Learnings from the KLAS Global Summit: Day Two - Cover

Learnings from the KLAS Global Summit: Day Two

The KLAS Global Summit agenda was packed with discussion and heavy-hitting data. This blog reviews topics from day two of the conference. For an overview of the content shared during day one, please see this previous blog post.

Keynote Messages on Sustainability

We kicked into gear with the keynote from Linus Tham, the group chief information officer for IHH Healthcare Berhad. He addressed why environmental sustainability is a relevant topic in healthcare. Healthcare would make the fifth-largest impact as a sustainability contributor if it were a country! And yet as leaders in healthcare, we don’t often speak about it. A few of his points were:

  • Do the right thing for: patients, public, people, and planet. The IHH team aims to use patient-reported outcome measures (PROMs) to empower patients and the social care system. Building real impact from PROMs data and getting it in the system is hard. But done right, it offers a real comparison and view of an ROI where the patient is a payer for healthcare.
  • For patients: Healthcare is the only business where the customer does not know the outcome. Patients may hope, but they don’t have a guarantee of outcomes or cost. IHH uses AI and is working on the ability to inform patients ahead of their interaction of the likely outcome. The patient can then judge whether that expectation was met.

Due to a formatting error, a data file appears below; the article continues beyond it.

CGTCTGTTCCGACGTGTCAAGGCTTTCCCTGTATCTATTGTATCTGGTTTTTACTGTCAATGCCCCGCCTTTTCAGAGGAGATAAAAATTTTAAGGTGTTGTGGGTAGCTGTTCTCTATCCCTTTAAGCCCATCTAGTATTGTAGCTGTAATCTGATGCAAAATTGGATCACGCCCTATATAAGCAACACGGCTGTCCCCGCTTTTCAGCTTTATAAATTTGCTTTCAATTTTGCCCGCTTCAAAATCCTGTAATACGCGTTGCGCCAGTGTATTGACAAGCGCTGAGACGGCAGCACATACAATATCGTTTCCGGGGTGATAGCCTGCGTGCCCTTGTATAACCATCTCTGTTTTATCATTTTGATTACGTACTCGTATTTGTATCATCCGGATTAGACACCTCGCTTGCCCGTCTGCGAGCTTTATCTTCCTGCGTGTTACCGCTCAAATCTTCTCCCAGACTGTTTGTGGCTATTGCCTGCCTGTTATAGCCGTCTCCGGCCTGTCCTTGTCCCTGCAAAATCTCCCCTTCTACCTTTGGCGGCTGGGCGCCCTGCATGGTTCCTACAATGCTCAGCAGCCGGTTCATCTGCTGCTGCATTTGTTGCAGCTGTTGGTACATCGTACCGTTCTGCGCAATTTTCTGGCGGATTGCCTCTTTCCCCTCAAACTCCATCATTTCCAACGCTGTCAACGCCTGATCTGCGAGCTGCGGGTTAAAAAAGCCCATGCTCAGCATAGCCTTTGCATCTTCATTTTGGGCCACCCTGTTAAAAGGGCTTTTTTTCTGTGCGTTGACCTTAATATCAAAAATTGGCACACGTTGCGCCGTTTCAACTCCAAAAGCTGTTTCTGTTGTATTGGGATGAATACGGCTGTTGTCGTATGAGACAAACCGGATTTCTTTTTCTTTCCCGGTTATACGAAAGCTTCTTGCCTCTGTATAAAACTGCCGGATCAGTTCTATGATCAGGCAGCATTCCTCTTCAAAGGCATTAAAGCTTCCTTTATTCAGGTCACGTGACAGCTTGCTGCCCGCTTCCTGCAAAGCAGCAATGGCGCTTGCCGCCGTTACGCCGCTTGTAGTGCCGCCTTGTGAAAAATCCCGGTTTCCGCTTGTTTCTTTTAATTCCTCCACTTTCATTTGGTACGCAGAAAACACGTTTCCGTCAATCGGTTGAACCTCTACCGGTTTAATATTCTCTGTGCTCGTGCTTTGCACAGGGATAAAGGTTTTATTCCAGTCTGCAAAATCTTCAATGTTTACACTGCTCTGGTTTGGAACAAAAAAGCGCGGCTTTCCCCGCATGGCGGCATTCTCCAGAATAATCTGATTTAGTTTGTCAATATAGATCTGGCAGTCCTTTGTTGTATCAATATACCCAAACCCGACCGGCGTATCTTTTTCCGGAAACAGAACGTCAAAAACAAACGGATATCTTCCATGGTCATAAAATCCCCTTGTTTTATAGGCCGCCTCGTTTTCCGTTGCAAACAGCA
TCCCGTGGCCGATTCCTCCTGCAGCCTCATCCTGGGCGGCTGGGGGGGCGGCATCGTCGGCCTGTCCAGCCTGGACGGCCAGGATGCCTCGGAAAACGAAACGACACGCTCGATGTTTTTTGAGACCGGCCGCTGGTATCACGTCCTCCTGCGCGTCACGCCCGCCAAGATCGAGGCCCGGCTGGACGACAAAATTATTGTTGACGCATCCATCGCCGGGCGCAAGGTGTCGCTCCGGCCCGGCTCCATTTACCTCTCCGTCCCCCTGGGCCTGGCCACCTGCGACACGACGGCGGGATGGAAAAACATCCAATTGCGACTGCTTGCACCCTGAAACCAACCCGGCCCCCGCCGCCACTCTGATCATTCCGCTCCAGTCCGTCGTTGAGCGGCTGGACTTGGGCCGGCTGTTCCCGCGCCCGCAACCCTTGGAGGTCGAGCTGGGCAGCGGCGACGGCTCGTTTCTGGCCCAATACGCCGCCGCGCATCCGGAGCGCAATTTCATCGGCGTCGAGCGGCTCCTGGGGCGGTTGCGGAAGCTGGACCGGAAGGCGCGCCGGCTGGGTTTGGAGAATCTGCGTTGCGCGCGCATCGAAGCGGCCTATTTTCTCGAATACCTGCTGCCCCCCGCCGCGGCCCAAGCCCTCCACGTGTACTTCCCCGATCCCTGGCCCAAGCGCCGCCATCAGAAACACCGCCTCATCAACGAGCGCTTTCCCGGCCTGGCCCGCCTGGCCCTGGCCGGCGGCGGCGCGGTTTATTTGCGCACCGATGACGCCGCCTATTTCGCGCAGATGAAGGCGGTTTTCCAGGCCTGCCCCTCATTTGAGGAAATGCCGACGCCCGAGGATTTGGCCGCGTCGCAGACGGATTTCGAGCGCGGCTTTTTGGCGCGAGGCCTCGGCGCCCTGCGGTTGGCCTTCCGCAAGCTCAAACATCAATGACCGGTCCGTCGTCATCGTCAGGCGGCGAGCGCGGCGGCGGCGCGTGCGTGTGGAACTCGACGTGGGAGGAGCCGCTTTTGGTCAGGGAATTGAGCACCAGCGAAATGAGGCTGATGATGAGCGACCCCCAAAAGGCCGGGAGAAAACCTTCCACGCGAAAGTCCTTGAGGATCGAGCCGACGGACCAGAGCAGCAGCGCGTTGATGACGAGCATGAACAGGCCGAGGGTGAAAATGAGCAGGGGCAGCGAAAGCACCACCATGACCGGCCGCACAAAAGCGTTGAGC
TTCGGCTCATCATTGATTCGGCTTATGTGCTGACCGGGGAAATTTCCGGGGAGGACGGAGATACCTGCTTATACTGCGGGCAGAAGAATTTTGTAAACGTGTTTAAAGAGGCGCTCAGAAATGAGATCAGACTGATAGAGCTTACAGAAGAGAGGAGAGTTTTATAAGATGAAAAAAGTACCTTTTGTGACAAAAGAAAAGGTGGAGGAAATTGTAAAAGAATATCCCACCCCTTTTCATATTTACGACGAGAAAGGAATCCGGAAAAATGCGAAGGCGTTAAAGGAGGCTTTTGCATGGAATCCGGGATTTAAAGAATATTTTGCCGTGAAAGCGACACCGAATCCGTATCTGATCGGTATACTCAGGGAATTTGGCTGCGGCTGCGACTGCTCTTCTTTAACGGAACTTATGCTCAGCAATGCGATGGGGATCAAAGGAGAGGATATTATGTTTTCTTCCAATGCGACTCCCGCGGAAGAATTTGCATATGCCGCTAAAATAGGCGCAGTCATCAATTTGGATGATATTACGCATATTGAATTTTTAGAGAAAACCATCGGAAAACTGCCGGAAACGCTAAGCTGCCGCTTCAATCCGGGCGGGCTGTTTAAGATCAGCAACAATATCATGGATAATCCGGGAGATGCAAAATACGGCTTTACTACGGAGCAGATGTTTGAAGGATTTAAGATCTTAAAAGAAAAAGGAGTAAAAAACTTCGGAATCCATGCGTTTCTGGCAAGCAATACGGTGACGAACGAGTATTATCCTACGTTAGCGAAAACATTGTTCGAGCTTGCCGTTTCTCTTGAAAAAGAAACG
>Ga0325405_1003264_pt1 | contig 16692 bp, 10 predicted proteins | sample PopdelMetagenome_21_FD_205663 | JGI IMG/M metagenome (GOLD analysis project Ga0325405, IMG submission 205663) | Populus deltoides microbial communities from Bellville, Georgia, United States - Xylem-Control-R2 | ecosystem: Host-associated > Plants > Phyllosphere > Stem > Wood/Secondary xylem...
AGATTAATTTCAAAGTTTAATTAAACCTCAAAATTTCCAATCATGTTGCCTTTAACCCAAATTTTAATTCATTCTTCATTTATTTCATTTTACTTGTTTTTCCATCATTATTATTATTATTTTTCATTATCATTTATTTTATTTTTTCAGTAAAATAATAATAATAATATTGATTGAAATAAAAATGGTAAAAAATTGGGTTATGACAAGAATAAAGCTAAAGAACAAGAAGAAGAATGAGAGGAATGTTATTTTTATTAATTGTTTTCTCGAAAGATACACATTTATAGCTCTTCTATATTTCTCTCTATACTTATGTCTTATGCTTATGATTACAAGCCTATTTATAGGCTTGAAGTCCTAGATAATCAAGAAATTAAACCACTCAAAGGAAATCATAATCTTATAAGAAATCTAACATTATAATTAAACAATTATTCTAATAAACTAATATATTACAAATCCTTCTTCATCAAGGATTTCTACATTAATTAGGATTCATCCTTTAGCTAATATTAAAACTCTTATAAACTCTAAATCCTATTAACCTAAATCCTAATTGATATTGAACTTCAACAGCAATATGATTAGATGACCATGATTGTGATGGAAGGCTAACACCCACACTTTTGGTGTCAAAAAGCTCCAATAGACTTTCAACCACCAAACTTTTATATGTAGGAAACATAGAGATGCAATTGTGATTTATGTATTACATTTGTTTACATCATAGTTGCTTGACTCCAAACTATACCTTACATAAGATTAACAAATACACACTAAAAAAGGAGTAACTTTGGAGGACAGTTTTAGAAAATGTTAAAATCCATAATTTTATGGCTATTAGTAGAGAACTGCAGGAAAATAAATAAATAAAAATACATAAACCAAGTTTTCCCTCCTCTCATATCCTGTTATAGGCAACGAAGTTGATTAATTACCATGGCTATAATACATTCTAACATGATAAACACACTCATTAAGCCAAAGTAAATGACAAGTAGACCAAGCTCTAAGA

• For people and the public: A key goal for all the changes at IHH is to have technology that enables clinical teams to perform at the top of their license. Enabling the workforce to operate at the top of their license helps with staff retention in this competitive market. Technology can help facilitate high-caliber training.
  • For the planet: Linus said, “One dose of anesthesia is more damaging than the same volume of carbon dioxide. And how many emissions are created by the cloud for every organization?” We have a commitment not to just leap forward in healthcare delivery but also to make sure everything we do is sustainable for our planet.